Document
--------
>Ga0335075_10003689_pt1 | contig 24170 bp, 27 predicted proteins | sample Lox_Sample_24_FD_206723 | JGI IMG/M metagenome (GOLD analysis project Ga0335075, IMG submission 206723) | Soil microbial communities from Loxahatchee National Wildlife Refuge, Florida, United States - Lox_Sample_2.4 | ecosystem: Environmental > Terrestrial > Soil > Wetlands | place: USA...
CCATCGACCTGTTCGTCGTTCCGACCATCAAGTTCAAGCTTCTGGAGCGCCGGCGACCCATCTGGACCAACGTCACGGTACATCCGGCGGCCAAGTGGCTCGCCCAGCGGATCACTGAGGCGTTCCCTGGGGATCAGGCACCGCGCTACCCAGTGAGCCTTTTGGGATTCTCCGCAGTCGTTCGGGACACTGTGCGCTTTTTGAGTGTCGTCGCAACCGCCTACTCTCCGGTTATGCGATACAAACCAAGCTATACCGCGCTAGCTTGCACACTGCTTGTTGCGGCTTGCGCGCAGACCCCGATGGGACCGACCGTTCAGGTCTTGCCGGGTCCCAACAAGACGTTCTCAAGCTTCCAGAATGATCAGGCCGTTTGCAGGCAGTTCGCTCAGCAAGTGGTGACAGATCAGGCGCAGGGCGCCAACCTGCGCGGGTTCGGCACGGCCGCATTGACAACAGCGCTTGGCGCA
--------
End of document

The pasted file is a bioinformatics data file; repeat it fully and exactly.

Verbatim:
>Ga0335075_10003689_pt1 | contig 24170 bp, 27 predicted proteins | sample Lox_Sample_24_FD_206723 | JGI IMG/M metagenome (GOLD analysis project Ga0335075, IMG submission 206723) | Soil microbial communities from Loxahatchee National Wildlife Refuge, Florida, United States - Lox_Sample_2.4 | ecosystem: Environmental > Terrestrial > Soil > Wetlands | place: USA...
CCATCGACCTGTTCGTCGTTCCGACCATCAAGTTCAAGCTTCTGGAGCGCCGGCGACCCATCTGGACCAACGTCACGGTACATCCGGCGGCCAAGTGGCTCGCCCAGCGGATCACTGAGGCGTTCCCTGGGGATCAGGCACCGCGCTACCCAGTGAGCCTTTTGGGATTCTCCGCAGTCGTTCGGGACACTGTGCGCTTTTTGAGTGTCGTCGCAACCGCCTACTCTCCGGTTATGCGATACAAACCAAGCTATACCGCGCTAGCTTGCACACTGCTTGTTGCGGCTTGCGCGCAGACCCCGATGGGACCGACCGTTCAGGTCTTGCCGGGTCCCAACAAGACGTTCTCAAGCTTCCAGAATGATCAGGCCGTTTGCAGGCAGTTCGCTCAGCAAGTGGTGACAGATCAGGCGCAGGGCGCCAACCTGCGCGGGTTCGGCACGGCCGCATTGACAACAGCGCTTGGCGCA